Sure, birch floors are nice, but the remodel wasn’t free.

***

The whole unfortunate ordeal began when a line the size of my pinkie behind the toilet got disconnected while we were away on vacation. Two gallons of water gushed every minute for almost three days straight. Millions of water droplets assembled themselves in my house: a tiny army ready to obliterate anything in it’s path.

My just-got-back-from-the-mountains smile was quickly replaced with WTF when I climbed out of the car, eager for the comfort of my couch, and found water sneaking beneath the garage door. Liquid coming from places it shouldn’t is never a good thing. Water needs to be contained, or it migrates quickly. It seeps into cracks. It soaks, and it destroys.

The stream of water we found outside trailed through the garage and came from the door connecting the garage to the house. Confused about what I was witnessing, I watched my husband unlock the door. Water gushed out like Niagra Falls when he opened it. I thought this is not my house. What kind of cruel trick is someone playing on us?

On the first level, there was a puddle collecting beneath my kitchen table, the table my husband put together only weeks before. My cork floor, my cork floor that was installed only one year ago, was bowing at the seams and expanding like a sponge. Every rug was soaked. The living room carpet was soggy, squishing up water with every step.

Downstairs, the basement walls bubbled up with fluid trapped beneath the layers of paint. A downpour fell from the ceiling onto the concrete floors, collecting inches of water beneath our feet. The smell of mold stuck to the inside of my nose like putty.

My head was so discombobulated that I actually called a neighbor and asked her for a squeegee.

After the insurance company was notified by my husband, who was thinking much clearer than I, professional disaster specialists were summoned to help. They arrived at midnight and went to work immediately.

First, anything wet had to be removed. Floors were torn apart, sending splinters and screws spewing about. They wheeled in nineteen commercial fans. One by one, they turned them on, forcing bits of dirt to rotate around in the air.

Five dehumidifiers, each bigger than my washing machine, were scattered throughout my house to suck in water against it’s will. Hoses snaked back and forth, a trip and fall hazard to my kids and dogs.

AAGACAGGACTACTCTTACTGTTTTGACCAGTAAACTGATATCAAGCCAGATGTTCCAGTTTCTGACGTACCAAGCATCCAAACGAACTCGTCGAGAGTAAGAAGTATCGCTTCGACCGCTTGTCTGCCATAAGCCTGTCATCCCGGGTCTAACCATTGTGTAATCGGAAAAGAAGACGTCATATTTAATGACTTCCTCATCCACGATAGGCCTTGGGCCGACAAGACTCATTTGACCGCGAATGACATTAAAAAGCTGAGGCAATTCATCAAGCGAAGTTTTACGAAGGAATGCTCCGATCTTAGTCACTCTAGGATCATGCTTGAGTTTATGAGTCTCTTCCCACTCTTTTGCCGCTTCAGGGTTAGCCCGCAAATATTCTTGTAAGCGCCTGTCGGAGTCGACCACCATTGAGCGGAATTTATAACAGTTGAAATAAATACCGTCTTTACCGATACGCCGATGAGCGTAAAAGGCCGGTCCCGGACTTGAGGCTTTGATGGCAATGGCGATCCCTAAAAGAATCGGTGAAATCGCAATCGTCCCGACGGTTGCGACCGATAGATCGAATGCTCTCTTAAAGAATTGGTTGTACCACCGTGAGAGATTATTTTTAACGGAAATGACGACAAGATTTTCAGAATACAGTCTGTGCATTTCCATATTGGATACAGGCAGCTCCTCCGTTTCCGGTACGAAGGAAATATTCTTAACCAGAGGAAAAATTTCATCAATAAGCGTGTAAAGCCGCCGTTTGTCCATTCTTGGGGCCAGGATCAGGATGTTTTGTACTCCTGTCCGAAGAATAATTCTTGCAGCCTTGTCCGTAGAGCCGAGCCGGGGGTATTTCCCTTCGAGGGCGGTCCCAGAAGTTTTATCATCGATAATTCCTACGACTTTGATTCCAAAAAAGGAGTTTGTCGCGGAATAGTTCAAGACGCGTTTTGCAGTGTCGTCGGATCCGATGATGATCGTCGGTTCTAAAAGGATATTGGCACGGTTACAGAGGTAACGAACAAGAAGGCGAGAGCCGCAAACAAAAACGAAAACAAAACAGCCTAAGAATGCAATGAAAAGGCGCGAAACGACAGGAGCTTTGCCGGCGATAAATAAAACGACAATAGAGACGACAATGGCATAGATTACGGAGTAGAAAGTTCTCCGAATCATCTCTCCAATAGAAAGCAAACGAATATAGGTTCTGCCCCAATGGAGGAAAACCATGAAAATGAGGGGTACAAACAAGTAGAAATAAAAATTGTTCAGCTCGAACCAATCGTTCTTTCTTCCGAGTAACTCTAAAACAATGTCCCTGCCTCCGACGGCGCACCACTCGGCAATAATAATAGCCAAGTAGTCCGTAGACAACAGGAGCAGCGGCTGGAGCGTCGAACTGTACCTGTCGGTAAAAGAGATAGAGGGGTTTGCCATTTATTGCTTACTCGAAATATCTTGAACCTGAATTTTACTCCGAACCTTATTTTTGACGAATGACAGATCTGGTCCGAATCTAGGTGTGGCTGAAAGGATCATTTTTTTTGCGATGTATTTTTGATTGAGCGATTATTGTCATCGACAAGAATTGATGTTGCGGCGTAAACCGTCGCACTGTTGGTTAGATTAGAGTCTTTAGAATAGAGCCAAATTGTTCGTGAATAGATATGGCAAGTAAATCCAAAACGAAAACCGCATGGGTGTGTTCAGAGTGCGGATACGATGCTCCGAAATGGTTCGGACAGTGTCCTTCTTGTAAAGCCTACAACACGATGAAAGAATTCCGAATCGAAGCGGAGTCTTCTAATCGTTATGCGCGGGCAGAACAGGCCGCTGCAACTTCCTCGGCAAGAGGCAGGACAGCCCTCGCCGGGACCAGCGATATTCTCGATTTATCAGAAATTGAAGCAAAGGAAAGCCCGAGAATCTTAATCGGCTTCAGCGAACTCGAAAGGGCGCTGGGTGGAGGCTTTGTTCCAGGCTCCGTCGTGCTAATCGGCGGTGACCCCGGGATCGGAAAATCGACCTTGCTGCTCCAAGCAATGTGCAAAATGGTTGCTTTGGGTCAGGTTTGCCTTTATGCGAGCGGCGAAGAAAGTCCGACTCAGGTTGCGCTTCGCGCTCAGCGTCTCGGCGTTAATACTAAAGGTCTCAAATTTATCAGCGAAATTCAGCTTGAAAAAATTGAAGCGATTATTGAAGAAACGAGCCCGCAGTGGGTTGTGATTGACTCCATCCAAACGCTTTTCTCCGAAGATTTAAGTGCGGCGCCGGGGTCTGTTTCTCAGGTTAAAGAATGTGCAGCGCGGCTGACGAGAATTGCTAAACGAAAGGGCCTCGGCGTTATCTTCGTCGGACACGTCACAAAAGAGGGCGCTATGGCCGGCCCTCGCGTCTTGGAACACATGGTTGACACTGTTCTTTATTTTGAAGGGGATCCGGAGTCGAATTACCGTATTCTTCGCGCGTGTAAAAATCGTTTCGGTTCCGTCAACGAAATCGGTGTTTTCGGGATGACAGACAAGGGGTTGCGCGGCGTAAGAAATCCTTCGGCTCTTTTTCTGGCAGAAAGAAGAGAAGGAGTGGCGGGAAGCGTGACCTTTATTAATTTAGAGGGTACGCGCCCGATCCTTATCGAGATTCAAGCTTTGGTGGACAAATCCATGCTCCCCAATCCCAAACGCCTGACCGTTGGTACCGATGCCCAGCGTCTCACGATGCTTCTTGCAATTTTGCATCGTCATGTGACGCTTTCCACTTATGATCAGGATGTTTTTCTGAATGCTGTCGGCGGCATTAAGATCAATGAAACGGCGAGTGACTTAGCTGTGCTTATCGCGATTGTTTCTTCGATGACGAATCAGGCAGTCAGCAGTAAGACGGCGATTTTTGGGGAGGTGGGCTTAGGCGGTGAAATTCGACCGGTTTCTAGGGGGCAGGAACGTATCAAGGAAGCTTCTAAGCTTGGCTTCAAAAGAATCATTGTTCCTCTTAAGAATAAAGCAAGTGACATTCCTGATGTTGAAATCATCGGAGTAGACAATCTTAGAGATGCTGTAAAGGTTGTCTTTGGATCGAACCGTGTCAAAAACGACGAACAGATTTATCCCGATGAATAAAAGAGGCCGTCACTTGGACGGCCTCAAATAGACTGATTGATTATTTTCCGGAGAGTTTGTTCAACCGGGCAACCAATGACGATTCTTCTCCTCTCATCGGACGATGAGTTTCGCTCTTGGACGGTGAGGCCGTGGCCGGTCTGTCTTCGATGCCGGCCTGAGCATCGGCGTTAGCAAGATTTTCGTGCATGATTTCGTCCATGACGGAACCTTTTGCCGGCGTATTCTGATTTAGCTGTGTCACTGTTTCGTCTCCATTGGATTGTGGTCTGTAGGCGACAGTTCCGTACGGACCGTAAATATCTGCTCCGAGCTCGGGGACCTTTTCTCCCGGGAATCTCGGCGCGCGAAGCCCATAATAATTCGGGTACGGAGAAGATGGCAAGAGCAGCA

During this time my house was nearly uninhabitable, so the insurance company placed my family of four plus two dogs in a hotel. There, we found a silver lining. A pool. A good insurance company. Someone else to cook us breakfast. I thought things could definitely be worse.

The disaster specialists and their commercial equipment finally convinced the water to leave after it dribbled along for five days. Then a second team of professionals replaced old things with new. New subfloors. New floors. New trim. New paint. New counters.

Every night we cooked dinner in an unfamiliar kitchen, slept in unfamiliar beds, and heard strangers through the too-thin walls. Every day I went  back home and met with contractors and salesmen and whoever else needed to be there to fix my house. 

The cost of my remodel wasn’t free. It was more like:

Roughly 8,500 gallons of water. 

Almost 30 days of normalcy.

25,000 dollars, paid by the insurance company.

And 1 lesson learned the hard way.


Photo courtesy of Pexels.

Momming at the Beach: a Mermaid Tail

“Mama! Can I make you a mermaid? Please! Please! Please!” my daughter shouts.

I try to protest, but before a single word can fight it’s way out of my lips, she’s dumping damp sand on my thighs. It’s not even nine in the morning. Sweat is dribbling down my forehead and into my eyes, catching sunscreen along the way. Behind my oversized sunglasses, my eyeballs are on fire. I have no way to relieve them, because everything is covered in sand.

I lean over to grab my magazine, but who am I kidding? I’m a mom at the beach. No time for reading. My husband is half watching the kids, half playing Corn hole. I toss the latest HGTV mag back in my beach bag, overflowing with swim diapers and neon-colored plastic sand toys.

Instead, I take a sip of my mimosa. I swallow, praying for the chill of the champagne to mellow me out, but at the end there’s a mouthful of grit. Sand in my drink!

“All done, Mommy!” my daughter exclaims. “You’re such a pretty mermaid!”

I’m buried up to my waist. Wet sand is in places it has no business being. I’m sweaty and thirsty. And I definitely don’t feel pretty.

“Smile, Hun!” my husband shouts. He suddenly has his phone out. I don’t have time to stop him, only time to suck in my gut before the click. “That’s going on Facebook,” he laughs.

“Please don’t,” I say.

Photo courtesy of Stocksnap.io

Ashes to Ashes

The cliff juts out below like razor blades slicing up the angry water. I kick a rock over the edge.

I hate this place. You didn’t.

I pull the cardboard box from my jacket and choke back tears.

All we have left are memories.

I open the box and dump the contents on the place you proposed. When I do, a breeze blows in. The ashes fall lightly on me. I smile.

Perhaps even now you will never leave my side.

***

Photo courtesy of Stocksnap.io.

In response to this week’s microprose challenge over at Yeah Write.

Grandpa’s Garden

Before his stroke, Grandpa was my favorite. I would sit on his belly, round like Santa’s, and ask him if the battery above his heart hurt. I’d lightly press my fingers against the square shape protruding from his chest, and Grandpa would smile wide, toothlessly.

“Naw, Baby Girl. That’s my ticker,” he’d say. I imagined a tiny clock inside his chest, sort of like the Tin Man.